Here's an article in today's Age, a Melbourne newspaper
January 7, 2008
WHEN world No. 78 Anastasia Rodionova arrived for a practice session at Melbourne Park yesterday, the Russian-born baseliner was shocked to walk past a framed photograph of herself on the wall showcasing the Australian top five.
Rodionova's bid for adoption has been a long process, but finally, it seems, a successful one, and by the time the Australian Open begins next week the host nation's painfully thin female ranks will have officially swelled by two.
Slovakian Jarmila Gajdosova last week had the letters AUS attached to her name, and although the WTA rankings list is yet to be updated, Gajdosova played the WTA tournament on the Gold Coast last week as a local.
Ranked 143rd, down from a high of 64 last October, Gajdosova was yesterday awarded Tennis Australia's last remaining discretionary wildcard into the Open's main draw.
Cynics would suggest that this smacks of a struggling tennis nation taking the easy option of importing what it is unable to produce. In truth, neither European was recruited; both initiated the move independently. Still, neither was turned away.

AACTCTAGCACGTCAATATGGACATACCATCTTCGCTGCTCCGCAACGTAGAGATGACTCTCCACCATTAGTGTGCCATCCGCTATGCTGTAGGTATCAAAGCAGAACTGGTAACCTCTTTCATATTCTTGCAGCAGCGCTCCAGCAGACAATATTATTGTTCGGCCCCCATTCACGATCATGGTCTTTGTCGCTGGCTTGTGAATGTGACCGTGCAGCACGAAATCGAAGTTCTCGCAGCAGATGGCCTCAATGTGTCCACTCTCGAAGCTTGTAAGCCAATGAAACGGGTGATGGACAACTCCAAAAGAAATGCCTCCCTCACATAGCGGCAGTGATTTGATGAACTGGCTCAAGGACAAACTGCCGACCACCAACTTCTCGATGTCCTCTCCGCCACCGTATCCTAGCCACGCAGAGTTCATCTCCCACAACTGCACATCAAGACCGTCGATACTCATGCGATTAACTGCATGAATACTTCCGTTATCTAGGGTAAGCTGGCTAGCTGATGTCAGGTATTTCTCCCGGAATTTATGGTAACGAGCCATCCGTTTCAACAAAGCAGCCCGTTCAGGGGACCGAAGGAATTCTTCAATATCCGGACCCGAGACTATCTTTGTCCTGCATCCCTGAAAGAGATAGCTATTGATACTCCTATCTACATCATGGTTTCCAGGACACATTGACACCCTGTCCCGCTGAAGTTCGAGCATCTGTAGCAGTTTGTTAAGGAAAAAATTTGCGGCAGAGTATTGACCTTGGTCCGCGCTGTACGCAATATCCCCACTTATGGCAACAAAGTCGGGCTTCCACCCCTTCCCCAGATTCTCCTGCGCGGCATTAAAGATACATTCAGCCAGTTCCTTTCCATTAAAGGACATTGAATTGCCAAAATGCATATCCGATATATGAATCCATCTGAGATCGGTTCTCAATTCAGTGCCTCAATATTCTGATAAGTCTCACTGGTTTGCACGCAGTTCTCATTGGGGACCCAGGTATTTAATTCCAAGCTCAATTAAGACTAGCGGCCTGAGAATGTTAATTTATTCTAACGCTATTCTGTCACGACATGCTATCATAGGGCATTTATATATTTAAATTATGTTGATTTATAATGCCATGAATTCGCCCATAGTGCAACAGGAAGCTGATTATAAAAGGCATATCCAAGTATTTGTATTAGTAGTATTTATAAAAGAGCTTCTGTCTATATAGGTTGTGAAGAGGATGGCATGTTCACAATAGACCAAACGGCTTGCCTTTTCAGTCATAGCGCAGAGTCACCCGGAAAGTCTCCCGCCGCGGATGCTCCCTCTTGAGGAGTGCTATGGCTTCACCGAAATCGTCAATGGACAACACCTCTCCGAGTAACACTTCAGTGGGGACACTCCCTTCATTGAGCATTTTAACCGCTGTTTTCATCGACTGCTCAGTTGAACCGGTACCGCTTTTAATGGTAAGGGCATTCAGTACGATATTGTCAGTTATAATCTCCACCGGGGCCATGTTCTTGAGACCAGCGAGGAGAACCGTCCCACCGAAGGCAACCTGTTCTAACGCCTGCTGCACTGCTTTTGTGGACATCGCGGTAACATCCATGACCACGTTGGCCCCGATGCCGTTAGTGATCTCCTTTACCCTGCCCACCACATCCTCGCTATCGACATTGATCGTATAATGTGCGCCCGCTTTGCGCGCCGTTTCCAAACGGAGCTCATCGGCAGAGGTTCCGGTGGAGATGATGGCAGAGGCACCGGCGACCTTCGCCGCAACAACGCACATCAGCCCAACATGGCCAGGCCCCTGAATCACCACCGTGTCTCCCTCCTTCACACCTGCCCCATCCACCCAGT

Rodionova, 26, earned direct entry into the main draw.
She has not been informed officially of her changed status, so is cautiously excited about making her grand slam debut as an Australian, although she was encouraged — as well as stunned yesterday — to see her face on the wall outside the locker-room.
"Definitely, I was very surprised to see myself there, and 'Victoria' was right under my name, so that was cool," Rodionova said. "All the girls asked me if I am playing for Australia now, and I said, 'I hope so.' I'm just waiting for it to be confirmed, and I really hope the Australian people will embrace me."
Rodionova has lived in Australia for three years, or at least for as much of the time as her travelling commitments have allowed. She has bought a house in Caulfield North with her Australian partner, Lorne Padman, and was granted permanent residency in August.
That was enough to qualify as an Australian — but Rodionova thought she needed an Australian passport. Only once Rodionova realised Gajdosova was playing as an Australian on the Gold Coast did she become aware she could ask for a "change of nationality" request to be sent to the WTA by Tennis Australia.
That should be a formality, and there is now pictorial evidence that makes it safe to assume that this stage of the process is complete. Thus, two more names have been added to an Australian starting list for the Open that includes direct entrants Alicia Molik, Nicole Pratt and Casey Dellacqua, and wildcards Christina Wheeler, Monique Adamczak, Sophie Ferguson and Jess Moore.
"I'm completely thrilled that I finally get to play under the flag of my home country," Rodionova said. "I had no idea that I could have done it before now … but it's good it's happening right before the Australian Open."
OUR TOP WOMEN RANKING
1. Samantha Stosur 50
2. Alicia Molik 57
3. Nicole Pratt 75
4. Anastasia Rodionova 78
5. Casey Dellacqua 85
6. Jarmila Gajdosova 143